You were in a busking street fight?

This calls for a new thread, perhaps.


"Tell us your busking-related street fight stories"

Though I have never been in such, I would think that the best whistle to bring to a busking-related street fight would be a Chieftain Gold Low D, basically a two-foot-long section of heavy solid brass pipe.

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PostPosted: Mon Nov 09, 2020 7:33 am 
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Dan A. wrote:
I have 13 high D whistles, plus a low D.


I've never been in that situation but if, say, out of the blue somebody gifted me 13 High Ds I'd carefully compare them, keep the two best, and sell the rest.

With the money I'd buy as many whistles in other keys as I could, starting with a C. Then maybe a couple "mezzo" sizes like G and F.

Vive la difference!

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PostPosted: Mon Nov 09, 2020 8:01 am 
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Tyler DelGregg wrote:
You were in a busking street fight? Do tell. This calls for a new thread, perhaps.


Like many stories it's a bit less interesting than it sounds. A few friends and I used to busk after the pub we had out session in closed for the night. In Cork, as in much of Ireland, there are two scheduled closing times for places that serve alcohol. One is for pubs, which meant we were always shuffled out the door at 12:30 or so. The other is for nightclubs and late bars, which meant that we could walk over to Oliver Plunkett St, where a bunch of them were, set up, and be all ready to go when a large crush of people came streaming out. It was a fun setup, and we used to make a bit of money while carrying on the session outside.

Well, one night we made the mistake of setting up in the vicinity of a place called the Catwalk, which was on the rougher side. If you search "Catwalk Cork," one of the first results to pop up is a news article headlined "Shoe print found on man’s face after attack in pub." We got our crowd, a large one that was very, very drunk. I'd guess there were about 30 or so people dancing in a tight group around us, with more milling around the outside. At some point, someone pushed or bumped into someone else, and all hell broke loose. 30 people all swinging wildly at each other, a group pushed right into us, blood appearing on more than a few faces. We were trapped against a wall, so we just protected our instruments and hunkered down for a couple minutes before the guards came in to break everything up and book a couple of the instigators.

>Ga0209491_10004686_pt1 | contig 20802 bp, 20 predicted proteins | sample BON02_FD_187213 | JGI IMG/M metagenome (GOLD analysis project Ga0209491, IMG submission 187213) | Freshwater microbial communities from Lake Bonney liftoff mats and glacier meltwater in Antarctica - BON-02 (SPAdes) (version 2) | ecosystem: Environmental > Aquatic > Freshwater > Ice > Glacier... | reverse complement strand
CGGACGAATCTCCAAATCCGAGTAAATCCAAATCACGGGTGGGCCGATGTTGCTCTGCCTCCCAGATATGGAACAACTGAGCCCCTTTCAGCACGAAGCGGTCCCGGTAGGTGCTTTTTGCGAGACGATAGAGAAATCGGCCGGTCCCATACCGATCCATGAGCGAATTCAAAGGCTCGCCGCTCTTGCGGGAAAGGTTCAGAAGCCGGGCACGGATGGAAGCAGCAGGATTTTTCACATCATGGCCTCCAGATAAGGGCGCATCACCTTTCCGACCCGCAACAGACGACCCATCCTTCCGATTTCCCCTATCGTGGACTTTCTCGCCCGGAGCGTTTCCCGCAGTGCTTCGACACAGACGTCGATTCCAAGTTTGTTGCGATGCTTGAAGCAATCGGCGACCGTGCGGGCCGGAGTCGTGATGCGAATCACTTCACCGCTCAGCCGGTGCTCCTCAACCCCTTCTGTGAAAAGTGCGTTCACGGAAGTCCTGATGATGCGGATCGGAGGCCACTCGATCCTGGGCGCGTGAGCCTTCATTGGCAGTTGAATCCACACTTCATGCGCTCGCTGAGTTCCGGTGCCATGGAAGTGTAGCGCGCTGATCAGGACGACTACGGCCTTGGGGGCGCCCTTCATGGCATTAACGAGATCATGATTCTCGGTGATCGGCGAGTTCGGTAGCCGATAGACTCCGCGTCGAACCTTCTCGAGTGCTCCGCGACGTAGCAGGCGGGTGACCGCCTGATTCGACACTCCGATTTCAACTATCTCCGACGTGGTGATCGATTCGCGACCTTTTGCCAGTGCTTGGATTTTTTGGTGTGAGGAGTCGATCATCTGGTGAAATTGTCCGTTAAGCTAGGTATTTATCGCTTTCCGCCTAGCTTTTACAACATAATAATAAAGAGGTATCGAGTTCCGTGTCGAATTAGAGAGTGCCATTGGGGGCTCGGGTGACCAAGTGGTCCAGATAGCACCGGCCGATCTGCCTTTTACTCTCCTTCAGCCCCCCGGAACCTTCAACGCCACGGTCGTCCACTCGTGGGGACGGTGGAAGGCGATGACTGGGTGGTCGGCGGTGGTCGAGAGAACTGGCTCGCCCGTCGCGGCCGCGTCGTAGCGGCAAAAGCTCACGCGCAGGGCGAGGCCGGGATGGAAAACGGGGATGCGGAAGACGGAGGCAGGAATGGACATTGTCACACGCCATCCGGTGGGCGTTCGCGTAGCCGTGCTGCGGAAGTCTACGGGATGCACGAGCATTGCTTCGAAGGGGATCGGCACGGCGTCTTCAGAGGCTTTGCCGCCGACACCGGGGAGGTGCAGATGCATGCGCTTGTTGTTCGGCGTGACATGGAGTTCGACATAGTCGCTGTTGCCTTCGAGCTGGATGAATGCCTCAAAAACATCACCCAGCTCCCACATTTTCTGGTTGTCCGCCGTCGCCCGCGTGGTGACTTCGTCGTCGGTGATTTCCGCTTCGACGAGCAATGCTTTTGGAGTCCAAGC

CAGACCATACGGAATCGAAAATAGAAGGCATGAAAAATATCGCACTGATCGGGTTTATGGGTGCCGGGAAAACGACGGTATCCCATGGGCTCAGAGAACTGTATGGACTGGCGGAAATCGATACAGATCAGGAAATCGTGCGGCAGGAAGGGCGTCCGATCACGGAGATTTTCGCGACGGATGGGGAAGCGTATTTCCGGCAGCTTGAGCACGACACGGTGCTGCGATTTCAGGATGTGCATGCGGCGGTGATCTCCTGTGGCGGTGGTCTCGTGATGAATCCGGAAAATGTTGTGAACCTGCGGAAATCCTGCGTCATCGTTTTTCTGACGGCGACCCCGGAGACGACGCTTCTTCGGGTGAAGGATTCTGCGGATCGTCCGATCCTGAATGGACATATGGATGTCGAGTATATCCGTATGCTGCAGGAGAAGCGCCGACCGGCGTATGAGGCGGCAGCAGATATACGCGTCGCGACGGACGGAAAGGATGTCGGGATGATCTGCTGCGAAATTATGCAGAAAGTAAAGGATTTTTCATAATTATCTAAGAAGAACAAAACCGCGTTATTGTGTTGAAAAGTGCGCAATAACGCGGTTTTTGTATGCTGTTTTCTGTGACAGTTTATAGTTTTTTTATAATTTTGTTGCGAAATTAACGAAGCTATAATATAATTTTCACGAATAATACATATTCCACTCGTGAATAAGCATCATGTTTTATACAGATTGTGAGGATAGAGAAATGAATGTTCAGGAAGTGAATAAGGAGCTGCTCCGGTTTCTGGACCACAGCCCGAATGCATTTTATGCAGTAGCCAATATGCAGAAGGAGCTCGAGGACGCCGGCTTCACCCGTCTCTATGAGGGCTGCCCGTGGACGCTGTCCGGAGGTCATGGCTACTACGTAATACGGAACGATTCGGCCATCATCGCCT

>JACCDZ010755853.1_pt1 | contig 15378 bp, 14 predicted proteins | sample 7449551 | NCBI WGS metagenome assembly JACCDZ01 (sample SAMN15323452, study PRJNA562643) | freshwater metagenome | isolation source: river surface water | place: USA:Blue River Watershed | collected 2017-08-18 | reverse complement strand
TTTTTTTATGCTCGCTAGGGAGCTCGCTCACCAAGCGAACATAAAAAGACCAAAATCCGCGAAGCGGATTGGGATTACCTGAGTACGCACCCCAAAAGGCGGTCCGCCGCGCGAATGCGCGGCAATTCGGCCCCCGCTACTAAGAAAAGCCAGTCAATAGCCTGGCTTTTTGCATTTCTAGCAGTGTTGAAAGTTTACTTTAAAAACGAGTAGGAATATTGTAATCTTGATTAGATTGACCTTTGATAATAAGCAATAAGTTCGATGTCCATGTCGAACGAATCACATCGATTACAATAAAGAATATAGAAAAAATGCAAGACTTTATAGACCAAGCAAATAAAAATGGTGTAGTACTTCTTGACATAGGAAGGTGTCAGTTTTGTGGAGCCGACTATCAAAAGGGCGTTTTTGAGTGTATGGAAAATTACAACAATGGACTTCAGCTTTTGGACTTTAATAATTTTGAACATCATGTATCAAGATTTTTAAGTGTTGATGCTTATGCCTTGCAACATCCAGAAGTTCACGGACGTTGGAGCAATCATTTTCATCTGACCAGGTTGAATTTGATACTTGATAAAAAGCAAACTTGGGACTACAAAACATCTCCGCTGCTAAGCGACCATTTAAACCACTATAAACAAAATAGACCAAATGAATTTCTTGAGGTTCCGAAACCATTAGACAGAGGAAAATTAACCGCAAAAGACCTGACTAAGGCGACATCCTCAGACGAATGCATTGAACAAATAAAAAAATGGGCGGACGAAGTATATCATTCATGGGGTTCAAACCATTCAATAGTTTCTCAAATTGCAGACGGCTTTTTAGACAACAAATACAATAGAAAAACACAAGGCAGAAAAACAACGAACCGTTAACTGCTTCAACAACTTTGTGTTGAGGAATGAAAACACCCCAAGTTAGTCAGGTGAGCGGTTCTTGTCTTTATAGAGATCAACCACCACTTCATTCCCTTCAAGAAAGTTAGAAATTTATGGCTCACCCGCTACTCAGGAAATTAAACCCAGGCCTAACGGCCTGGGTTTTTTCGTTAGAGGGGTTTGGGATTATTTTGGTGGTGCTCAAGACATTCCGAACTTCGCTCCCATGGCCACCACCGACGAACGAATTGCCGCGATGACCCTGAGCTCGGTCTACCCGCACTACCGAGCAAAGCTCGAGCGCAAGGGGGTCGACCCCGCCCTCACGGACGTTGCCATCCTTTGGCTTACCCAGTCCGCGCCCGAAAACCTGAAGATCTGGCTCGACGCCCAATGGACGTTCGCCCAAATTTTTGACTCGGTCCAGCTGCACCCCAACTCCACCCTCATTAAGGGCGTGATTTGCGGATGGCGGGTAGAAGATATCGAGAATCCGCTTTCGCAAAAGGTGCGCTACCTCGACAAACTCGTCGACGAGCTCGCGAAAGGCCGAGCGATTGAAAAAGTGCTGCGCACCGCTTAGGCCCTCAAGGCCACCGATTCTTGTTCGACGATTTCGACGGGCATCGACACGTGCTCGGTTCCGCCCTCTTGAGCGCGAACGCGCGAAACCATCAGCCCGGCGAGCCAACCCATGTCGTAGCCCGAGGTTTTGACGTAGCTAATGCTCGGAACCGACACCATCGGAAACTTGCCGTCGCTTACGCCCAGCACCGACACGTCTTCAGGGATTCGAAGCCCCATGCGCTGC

We managed to mostly escape unscathed, save for the bodhran player who was punched in the back of the head after the fight for refusing to let a very drunk person try his instrument. He was fine (it was a very poor, unbalanced swing), and we set about packing up. I had been playing banjo, and my case was the one on the ground collecting the money. None of the money was gone, but the Generation D that had been in there was missing. I assume that it was knocked out during the fight and got kicked somewhere out of reach/sight, but I honestly have no idea where it went. Maybe someone stole it, but they really should have just stolen the money instead.

Anyway, that's my "lost my first whistle in a busking-related street fight" story. It was a good whistle, but I was a very new player at that point, so it sounded pretty bad. The one I bought the next day also sounds a lot better now, but that's more a function of me than the whistle!


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PostPosted: Mon Nov 09, 2020 8:03 am 
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AuLoS303 wrote:
bigsciota wrote:
I would definitely recommend that anyone spend the first year or so of their learning on a single whistle. Learners tend to buy a bunch of whistles in an effort to sound better or find a tone they like. The truth is that you can improve your tone a hell of a lot more just by getting better at playing, and getting more used to whatever whistle you have. .

I have to agree. Like many I have an impulse to get more whistles but I have two, and only really play one. I would like to try a clarke original because it is made differently,with a wooden block and I'm itching to try one, but I have no money at the moment so that automatically restricts me to playing the one whistle.

Yeah, me too. I replaced my broken Walton D with a new one-- found one of the "starter packs" at a thrift store, of all things; looked like it'd never been opened-- but it doesn't sound quite the same as the old one so I'm not as "in love" with this one. I like it, but have the urge to try a Feadog (perhaps one of the celebrated older models, if I can find one) or brass Dixon just to compare... probably the only thing stopping me is partly that I also ought to be good about spending money (hello recent vet bills, for one), but I have to admit that if there was a local store I could go to to just pick up one or the other, I'd probably do it... I just tend to procrastinate on ordering things online. (Still, if anyone has one of either that they're looking to possibly sell, PM me...)